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Winners and Losers from the Universal Service Subsidy Battle

The FCC recently adopted a new universal service plan to comply with the mandates of the Telecommunications Act of 1996 and the introduction of competition that make implicit cross-subsidy no longer viable. The new universal service plan uses a detailed forward-looking cost model to estimate the cost of providing service for each of 12,493 wire centers across the country. Based on the model, the Commission will provide new universal service funding to 7 states. If states adopt a similar plan to fund high cost areas, it will cost about $1.7 billion more per year than a targeted subsidy to low-income households. Combining the results of the universal service cost model with U.S. Census demographic data allows analysis of what different groups receive universal service subsidy if the states adopt similar plans. Less than 20 percent of households with incomes under $20,000 per year would receive any subsidy dollars -- the other 80 percent of these low-income households would pay into the system. At the same time, many high income households would receive support. As expected, Blacks, Hispanics and Asians are less likely than Whites and Native Americans to receive high cost support because they tend to live in more urban areas.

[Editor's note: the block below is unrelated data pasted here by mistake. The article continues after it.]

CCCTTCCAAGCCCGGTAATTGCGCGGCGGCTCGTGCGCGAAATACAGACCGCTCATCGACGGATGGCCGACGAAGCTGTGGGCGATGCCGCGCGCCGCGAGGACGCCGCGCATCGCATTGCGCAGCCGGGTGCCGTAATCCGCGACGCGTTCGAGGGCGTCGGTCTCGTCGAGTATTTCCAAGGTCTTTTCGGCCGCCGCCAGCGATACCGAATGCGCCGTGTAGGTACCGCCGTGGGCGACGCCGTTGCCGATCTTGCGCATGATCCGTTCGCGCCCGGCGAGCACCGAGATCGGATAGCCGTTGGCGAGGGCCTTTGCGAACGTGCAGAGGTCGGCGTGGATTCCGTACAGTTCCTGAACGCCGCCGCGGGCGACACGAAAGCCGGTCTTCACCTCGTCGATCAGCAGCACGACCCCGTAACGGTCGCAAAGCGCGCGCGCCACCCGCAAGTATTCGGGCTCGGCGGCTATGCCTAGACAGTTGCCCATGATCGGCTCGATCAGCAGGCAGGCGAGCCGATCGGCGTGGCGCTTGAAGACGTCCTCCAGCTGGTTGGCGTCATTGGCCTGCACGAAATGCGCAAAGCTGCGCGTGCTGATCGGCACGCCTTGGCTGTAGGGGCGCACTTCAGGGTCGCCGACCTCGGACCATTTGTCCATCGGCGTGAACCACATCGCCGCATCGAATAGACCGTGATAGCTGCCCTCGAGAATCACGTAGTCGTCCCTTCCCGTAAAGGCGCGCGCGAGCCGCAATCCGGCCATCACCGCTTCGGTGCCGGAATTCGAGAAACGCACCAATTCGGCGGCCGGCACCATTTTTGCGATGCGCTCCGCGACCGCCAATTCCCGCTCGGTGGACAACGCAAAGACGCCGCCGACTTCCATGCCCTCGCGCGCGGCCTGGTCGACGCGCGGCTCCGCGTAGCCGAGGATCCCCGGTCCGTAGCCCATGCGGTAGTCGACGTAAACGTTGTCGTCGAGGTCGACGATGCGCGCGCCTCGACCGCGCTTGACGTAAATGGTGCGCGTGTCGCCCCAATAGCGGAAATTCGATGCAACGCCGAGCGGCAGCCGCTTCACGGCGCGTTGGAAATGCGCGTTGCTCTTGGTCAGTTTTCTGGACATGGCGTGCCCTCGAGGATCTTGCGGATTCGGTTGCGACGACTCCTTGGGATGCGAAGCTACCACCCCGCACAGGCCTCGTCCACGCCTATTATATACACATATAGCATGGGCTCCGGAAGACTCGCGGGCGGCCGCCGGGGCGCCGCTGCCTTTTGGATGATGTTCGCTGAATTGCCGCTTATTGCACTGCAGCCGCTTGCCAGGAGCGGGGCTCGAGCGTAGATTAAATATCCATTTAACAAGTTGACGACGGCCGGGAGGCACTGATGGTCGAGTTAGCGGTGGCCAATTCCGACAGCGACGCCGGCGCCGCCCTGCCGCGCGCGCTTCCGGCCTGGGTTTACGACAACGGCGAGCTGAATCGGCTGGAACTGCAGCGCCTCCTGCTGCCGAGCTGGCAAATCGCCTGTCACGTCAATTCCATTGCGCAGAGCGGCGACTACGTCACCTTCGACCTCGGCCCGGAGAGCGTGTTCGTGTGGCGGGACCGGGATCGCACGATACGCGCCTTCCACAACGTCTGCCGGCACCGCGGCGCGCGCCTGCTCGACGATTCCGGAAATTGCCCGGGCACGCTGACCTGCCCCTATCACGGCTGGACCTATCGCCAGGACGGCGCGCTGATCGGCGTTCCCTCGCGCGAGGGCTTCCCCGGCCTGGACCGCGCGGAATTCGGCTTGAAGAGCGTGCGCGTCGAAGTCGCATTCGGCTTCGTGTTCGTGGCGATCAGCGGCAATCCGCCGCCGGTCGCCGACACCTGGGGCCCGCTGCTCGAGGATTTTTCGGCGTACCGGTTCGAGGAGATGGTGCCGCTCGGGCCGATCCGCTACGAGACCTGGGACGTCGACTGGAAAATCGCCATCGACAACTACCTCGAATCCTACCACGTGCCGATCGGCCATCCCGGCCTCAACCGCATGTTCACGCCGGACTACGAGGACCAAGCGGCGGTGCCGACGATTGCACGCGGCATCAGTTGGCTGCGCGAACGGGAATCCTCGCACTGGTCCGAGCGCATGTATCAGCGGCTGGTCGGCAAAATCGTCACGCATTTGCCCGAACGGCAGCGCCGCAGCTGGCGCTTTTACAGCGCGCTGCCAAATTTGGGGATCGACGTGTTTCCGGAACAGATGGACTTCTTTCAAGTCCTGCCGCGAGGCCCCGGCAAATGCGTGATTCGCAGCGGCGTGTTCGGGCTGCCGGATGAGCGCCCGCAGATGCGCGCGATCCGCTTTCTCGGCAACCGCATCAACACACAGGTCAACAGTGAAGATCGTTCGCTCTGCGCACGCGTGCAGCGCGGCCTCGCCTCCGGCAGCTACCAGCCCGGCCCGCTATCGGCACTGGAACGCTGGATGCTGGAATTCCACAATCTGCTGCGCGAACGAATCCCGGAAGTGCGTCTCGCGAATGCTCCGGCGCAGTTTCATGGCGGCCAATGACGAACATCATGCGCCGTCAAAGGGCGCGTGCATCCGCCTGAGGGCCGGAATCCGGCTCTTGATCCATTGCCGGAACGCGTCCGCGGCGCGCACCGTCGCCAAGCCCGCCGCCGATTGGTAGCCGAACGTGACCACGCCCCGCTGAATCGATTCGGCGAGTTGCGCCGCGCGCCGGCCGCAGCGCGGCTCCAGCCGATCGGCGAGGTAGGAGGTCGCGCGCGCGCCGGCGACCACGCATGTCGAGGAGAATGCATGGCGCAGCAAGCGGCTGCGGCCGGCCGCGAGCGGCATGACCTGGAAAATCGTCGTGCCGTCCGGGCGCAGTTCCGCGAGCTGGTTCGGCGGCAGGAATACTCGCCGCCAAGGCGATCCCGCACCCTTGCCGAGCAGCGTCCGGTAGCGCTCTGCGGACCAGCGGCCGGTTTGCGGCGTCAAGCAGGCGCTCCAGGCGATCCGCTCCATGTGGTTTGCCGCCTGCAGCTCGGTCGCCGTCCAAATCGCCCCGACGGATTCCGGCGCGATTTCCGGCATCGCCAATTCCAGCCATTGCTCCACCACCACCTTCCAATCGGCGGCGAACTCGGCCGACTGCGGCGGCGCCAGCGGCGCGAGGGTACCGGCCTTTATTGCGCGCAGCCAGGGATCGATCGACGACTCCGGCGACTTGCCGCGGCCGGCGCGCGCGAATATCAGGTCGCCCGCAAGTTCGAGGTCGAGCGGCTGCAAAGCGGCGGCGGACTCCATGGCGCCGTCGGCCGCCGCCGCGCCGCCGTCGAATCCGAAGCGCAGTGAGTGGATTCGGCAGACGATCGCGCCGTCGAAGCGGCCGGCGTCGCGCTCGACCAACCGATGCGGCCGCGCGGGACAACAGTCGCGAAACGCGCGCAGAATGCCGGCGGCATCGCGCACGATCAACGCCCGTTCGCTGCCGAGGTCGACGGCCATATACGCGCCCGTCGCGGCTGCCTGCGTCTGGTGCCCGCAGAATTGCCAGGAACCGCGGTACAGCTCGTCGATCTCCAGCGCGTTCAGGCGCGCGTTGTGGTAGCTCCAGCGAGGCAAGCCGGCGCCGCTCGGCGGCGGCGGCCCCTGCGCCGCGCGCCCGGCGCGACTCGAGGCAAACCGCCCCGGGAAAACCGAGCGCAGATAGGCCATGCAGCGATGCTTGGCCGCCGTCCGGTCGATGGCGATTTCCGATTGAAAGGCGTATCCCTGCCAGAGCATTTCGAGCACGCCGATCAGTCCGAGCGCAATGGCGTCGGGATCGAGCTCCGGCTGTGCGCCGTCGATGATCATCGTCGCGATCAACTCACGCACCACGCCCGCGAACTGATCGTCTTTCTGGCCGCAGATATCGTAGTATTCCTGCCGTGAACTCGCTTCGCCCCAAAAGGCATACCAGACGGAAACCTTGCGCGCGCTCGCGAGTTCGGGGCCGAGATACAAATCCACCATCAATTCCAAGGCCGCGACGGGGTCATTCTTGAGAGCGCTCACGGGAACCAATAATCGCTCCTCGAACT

Gregory Rosston
Bradley Wimmer
Publication Date
December, 1999